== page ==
Hattie Kauffman became the first Native American to file a report on network news in February 1989, during her tenure at ABC's "Good Morning America." In her career as a broadcast journalist, she won four Emmy Awards. But Kauffman did not enter the world of television news for the glamour and the chance to meet the movers and shakers of the world. Kauffman was trying to survive, make a living and prove that she would not be defined by her past or circumstances.
The road to the top for Kauffman was not easy, and her new memoir "Falling Into Place" shares her tough upbringing at the Nez Perce Reservation, her parents' struggle with alcohol, her life in Seattle and a difficult divorce.
After a career of telling others' stories, Kauffman finally had the time and courage to tell the story she had always wanted to tell, her story. No longer under the spotlight of network television or on the road for weeks on end reporting, she was able to tell the story she had “been hiding for years.”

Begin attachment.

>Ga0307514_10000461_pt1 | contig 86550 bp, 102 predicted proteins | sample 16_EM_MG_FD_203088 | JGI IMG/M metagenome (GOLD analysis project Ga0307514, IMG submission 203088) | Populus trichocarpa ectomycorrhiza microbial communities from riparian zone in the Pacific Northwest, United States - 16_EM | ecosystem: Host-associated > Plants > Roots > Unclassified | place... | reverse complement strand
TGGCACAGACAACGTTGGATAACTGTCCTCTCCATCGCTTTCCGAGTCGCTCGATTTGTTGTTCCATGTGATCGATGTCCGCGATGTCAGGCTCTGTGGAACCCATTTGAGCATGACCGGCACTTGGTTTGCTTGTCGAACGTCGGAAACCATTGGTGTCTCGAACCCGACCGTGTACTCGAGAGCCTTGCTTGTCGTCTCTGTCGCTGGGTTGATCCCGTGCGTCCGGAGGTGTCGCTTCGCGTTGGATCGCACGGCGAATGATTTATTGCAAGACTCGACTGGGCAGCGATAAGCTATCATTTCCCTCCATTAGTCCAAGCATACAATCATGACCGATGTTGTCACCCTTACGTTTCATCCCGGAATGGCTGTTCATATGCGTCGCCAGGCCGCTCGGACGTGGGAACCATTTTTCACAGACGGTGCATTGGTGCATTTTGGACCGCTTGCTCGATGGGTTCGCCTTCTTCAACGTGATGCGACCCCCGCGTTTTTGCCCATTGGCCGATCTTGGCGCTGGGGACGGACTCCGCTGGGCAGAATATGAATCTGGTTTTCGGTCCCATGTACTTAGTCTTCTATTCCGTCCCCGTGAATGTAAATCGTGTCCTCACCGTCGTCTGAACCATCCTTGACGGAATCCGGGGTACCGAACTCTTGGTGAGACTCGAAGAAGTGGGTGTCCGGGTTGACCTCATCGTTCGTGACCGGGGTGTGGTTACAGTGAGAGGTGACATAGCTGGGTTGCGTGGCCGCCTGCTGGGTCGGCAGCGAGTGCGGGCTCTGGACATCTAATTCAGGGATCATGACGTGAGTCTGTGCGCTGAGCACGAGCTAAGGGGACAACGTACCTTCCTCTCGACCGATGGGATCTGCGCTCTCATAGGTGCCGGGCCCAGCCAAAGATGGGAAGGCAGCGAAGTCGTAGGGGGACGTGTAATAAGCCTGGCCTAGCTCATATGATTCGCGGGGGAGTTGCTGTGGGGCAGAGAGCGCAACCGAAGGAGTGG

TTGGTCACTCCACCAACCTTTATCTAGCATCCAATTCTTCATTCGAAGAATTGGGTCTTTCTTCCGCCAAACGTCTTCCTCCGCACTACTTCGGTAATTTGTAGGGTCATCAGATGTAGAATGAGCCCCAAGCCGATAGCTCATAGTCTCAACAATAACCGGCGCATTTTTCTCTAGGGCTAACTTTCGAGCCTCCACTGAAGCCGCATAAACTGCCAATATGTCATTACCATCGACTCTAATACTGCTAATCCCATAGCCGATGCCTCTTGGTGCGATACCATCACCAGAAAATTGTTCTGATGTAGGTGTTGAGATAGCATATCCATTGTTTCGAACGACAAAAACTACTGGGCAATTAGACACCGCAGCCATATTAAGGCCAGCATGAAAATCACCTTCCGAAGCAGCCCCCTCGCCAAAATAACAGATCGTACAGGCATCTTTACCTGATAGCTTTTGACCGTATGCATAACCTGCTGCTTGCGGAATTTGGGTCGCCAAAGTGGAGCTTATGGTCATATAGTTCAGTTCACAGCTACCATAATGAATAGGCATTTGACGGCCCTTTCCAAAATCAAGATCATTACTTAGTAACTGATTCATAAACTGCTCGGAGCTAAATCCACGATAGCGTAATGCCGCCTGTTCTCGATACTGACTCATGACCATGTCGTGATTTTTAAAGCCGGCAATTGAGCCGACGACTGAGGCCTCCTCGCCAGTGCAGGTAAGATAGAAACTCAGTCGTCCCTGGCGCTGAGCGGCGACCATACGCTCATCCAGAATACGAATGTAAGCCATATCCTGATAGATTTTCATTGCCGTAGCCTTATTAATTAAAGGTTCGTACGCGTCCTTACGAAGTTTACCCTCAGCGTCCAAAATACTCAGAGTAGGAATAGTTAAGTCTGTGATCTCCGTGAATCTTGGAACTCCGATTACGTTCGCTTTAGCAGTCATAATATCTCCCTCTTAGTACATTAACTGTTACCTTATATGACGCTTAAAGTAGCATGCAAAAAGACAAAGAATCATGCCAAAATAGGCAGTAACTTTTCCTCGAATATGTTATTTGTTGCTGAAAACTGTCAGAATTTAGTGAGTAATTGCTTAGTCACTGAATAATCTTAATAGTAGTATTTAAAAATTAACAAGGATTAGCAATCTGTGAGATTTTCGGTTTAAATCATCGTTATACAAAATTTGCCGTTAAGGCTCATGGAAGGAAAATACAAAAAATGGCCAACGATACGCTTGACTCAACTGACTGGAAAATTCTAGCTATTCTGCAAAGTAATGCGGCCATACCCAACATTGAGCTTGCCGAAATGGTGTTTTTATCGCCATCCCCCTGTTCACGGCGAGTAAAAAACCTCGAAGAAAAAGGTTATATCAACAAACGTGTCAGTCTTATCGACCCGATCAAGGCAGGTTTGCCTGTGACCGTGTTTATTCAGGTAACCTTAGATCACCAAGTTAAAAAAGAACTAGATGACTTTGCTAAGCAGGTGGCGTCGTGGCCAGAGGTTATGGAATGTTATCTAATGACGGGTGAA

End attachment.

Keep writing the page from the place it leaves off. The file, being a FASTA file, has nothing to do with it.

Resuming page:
Kauffman describes the process of writing as “therapeutic,” and her memoir not only lifts the veil of her own history but also of her six siblings and her parents. Kauffman recalled writing a letter to her siblings to explain that this book was from her perspective, and she was telling the story as she saw it unfold. But the message is not that she had bad parents, rather an inspiring story to say to the world “look how we survived.”
In the end, Kauffman not only survived but thrived in the news business and revealed during her interview with IBTimesTV that it was strange to be the one interviewed. She admitted she’s much more comfortable asking the questions, as she has done with the world’s most famous politicians, Olympians, celebrities and Oscar winners.
Now retired from the world of news, Kauffman is busy promoting her memoir, “Falling Into Place.” She said she is working on her second book, though she did not divulge the subject matter.
Armed with a degree from Sydney University and the...